One of the best things about this book was how focused it was on women in this era. Through Jacquetta and the women in her life, we see how few options they had. And not only did they have far fewer options in life compared to men, but their futures were largely out of their control. If they were from wealthy families like Jacquetta, their marriages were often to form alliances or to solve land feuds. Jaquetta's first marriage to John of Lancaster is never consumated, instead she is an object for him to use. Jacquetta, as their family myth says, is gifted with the "sight" because their oldest ancestor was the water goddess Melusina. John, obsessed with alchemy, wants Jacquetta to see the future in a mirror and help him guide his nephew to success and prosperity. And while her talents puts her in his favour, as the reader sees with Jacquetta's brief interaction with Joan of Arc and another woman of the English court, this favour can quickly turn sour when it no longer works in someone's favour. A talent at forecasting the future or making herbal remedies quickly becomes signs of witchcraft and can lead to an unfortunate end tied to a stake. In a less supernatural sense, a woman failing to give her husband a child and heir just as quickly turns from favour. It was a time where women were balancing on a tightwire, hoping to keep their husband, their father, their brother, and their King happy.

In spite of this, Jacquetta, and several other women in the book, are shown to be independent and strong characters. They make themselves heard and they make their own choices, even though they face dire consequences. After John's death, Jacquetta marries his squire and almost loses everything in the process. But her marriage is one of love, and not only do they survive, they rise high in the court. Henry's wife and Queen, Margaret, is ruled by her emotions and is a passionate and fiery woman. Many of her decisions could have risked her her crown and her head, but she lives as she pleases regardless. Joan of Arc, although only in the book for a short while, is an absolutely beautiful and principled girl. Her trial and death is utterly heartbreaking, and the weight of it effects Jacquetta long after it happens. The women are the focus of this book, so we see a lot less of the wars and fighting than many books that deal with this era typically show. This I am eternally grateful for because, ugh, I don't need more battle scenes in my life. I get enough of them in Game of Thrones thank you very much.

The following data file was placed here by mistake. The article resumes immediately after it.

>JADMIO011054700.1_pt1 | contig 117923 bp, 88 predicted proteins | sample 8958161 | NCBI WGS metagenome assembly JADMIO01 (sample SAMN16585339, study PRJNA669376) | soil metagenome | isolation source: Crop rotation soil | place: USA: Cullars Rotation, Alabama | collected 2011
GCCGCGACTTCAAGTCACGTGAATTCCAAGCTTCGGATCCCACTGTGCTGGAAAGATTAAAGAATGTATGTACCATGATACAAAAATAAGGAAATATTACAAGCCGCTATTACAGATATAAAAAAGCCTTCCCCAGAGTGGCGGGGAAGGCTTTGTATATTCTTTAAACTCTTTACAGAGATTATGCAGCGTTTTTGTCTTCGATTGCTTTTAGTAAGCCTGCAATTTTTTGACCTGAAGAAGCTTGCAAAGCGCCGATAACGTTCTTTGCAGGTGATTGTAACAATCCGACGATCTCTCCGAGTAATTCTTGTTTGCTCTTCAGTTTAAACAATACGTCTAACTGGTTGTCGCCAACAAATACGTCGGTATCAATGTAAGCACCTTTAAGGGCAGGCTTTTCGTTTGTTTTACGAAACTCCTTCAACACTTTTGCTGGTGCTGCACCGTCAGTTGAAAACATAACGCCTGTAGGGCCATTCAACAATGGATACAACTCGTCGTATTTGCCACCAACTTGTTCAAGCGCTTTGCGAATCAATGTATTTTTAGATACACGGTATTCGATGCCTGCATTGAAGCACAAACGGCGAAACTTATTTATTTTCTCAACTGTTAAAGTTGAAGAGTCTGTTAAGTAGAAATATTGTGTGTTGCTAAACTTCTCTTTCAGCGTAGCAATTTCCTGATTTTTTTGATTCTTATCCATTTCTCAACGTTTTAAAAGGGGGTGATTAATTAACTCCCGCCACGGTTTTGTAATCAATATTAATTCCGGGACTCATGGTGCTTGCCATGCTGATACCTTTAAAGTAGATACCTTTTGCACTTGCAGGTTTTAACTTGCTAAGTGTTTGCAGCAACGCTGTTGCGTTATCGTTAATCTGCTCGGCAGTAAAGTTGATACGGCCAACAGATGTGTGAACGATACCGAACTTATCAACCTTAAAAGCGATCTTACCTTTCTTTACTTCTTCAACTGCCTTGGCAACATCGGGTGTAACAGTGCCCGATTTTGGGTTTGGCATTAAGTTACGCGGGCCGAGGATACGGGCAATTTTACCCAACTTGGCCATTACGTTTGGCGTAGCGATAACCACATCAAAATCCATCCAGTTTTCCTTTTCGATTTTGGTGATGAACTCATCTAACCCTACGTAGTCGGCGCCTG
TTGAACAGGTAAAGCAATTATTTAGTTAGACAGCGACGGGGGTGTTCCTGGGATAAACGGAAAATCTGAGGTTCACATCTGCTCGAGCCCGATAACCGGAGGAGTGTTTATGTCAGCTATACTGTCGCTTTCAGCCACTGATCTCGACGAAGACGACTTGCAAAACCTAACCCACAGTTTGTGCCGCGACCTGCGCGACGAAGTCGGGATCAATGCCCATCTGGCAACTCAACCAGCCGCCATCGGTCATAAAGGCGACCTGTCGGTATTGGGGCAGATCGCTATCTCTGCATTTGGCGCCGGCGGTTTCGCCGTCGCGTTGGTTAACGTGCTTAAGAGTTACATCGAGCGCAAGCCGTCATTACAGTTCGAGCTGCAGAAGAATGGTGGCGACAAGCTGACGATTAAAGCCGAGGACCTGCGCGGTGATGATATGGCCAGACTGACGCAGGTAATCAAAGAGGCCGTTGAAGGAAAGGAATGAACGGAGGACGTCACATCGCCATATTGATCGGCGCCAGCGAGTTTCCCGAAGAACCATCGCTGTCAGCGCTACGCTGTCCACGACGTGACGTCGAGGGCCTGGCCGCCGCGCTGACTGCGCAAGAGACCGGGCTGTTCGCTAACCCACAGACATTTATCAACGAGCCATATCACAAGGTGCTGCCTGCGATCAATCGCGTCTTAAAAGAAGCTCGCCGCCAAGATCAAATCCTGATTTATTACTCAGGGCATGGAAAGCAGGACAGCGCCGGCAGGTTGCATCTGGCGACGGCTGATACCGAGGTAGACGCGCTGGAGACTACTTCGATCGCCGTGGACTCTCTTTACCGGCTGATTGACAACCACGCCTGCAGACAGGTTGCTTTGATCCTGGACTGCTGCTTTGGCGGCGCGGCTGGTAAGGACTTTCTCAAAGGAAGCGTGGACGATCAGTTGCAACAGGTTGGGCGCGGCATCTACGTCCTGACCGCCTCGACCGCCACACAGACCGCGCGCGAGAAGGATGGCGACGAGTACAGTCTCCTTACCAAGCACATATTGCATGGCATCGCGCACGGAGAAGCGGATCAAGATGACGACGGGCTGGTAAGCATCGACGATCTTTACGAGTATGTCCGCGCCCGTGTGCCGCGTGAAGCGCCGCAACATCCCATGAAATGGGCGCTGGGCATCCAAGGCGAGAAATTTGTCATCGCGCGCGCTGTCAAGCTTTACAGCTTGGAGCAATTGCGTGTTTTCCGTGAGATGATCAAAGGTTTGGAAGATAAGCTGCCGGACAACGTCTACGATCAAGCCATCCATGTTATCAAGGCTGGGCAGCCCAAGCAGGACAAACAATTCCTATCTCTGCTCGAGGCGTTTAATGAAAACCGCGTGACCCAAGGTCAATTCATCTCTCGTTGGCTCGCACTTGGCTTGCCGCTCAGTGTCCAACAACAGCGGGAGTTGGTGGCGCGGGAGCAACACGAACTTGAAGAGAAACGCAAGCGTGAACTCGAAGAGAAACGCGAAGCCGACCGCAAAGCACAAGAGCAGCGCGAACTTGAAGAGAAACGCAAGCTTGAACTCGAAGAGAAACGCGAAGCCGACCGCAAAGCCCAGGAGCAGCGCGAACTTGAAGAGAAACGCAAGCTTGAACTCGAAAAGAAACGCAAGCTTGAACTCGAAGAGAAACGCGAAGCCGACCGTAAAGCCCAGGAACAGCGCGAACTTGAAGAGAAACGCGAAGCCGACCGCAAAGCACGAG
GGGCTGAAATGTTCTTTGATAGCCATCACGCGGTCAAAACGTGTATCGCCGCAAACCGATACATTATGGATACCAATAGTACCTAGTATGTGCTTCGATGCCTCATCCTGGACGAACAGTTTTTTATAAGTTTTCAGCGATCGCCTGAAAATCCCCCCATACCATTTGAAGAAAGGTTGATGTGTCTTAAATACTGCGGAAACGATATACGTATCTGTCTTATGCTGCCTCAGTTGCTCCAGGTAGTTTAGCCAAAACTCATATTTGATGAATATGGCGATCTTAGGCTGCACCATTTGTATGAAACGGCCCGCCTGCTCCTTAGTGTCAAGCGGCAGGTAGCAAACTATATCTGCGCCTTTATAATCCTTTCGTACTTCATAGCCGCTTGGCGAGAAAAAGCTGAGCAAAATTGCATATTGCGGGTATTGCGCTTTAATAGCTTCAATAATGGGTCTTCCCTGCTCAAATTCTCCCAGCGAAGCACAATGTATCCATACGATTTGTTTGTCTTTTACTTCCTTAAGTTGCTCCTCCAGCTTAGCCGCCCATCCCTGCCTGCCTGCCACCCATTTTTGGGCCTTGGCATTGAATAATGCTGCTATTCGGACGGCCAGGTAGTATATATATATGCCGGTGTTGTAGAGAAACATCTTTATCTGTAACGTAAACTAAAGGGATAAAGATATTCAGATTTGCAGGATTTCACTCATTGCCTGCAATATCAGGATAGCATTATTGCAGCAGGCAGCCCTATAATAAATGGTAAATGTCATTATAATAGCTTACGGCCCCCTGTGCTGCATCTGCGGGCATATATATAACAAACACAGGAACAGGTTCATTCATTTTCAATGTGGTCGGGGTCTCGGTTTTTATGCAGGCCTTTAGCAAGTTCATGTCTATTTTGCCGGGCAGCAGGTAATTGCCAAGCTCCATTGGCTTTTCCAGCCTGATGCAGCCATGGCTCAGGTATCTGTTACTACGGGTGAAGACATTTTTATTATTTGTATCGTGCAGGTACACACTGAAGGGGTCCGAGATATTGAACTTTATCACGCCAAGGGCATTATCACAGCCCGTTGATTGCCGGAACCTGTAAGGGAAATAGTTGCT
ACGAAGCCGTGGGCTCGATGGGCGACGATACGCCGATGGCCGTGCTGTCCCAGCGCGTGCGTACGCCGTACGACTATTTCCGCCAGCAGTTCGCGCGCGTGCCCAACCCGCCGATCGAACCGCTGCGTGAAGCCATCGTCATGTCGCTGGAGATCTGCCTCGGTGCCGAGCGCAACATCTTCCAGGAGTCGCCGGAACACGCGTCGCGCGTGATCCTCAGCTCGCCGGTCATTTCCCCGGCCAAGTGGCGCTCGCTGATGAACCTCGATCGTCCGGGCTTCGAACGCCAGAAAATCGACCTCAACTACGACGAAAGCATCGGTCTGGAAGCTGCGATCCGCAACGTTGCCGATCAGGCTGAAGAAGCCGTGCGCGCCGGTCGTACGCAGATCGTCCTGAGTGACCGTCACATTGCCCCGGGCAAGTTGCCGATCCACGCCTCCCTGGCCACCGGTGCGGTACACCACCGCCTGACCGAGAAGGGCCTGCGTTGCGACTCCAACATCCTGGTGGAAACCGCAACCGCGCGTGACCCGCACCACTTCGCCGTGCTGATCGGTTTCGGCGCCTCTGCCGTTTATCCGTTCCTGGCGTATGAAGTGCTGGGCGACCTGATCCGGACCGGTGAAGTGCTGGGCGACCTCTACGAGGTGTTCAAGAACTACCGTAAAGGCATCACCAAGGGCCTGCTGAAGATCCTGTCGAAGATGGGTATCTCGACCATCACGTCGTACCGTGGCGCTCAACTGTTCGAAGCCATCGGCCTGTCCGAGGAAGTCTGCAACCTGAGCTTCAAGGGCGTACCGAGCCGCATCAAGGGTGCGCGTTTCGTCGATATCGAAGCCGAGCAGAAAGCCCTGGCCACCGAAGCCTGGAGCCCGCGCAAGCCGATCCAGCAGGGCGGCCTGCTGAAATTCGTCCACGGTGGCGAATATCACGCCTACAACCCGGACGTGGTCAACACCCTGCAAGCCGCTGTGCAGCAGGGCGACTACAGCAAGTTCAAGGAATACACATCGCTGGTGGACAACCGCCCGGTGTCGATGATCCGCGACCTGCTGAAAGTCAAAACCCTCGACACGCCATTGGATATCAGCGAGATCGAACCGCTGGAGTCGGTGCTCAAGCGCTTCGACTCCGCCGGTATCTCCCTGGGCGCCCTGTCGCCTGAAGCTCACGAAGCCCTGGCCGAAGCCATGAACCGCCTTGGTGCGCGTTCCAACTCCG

Now this isn't to say this book is perfect. It falls into many of the holes historical fiction struggle to deal with. There is an insane overuse of titles in the book. Every time John is mentioned, it is "John of Lancaster, first Duke of Bedford". While I know it's hard to keep on top of all the characters, especially since they all seem to be called John, Richard, Edward and Henry, but when you have a 10 page chapter that only involves a discussion between Jacquetta and her husband, I think the reader can be trusted to understand which John this is. It also struggles at times with covering so much. I loved that it gave glimpses into life in court, away from court, during pregnancy, during birth, during war etc etc, but this did mean that sometimes things were fairly shallow in their depiction. A few times Jacquetta brings up her pregnancy and then gives birth 200 words later and then you don't hear of the child for another 40 pages. A tightening of the focus, just a bit, may have helped here. Building on this...I hated Margaret. She was an insipid and obnoxious brat who plunged two countries into ruin because she wanted to play favourites at court and didn't have a proper grasp of money or time. Because the book is so focused towards the women in the narrative, all of the blame ends up heaped on her shoulders, probably unfairly, while Henry is barely discussed or depicted as a pious and naive young man. Because Jacquetta is one of her ladies in waiting, we spend so much time with her, especially as the country falls into war between the two factions of the family. I didn't like spending so much time with her scheming, although I guess there wasn't a lot else that could be depicted since we were following Jacquetta. But to further infuriate me, the book depicts Margaret as this horrendous woman but then Jacquetta will dote on her or excuses her terrible actions. I couldn't get a read on how Jacquetta truly felt. When she talks about a shallow or dangerous decision made by Henry and Margaret, is she simply being nice because it's her job to be loyal, or does she truly not understand/care how terrible that decision was? Jacquetta was shown to be so intelligent before this part of her life, and suddenly I couldn't tell if she was playing it safe or naive or foolish or simply blind. At the end of the book I was firmly on the York side, which I don't think was Gregory's intention.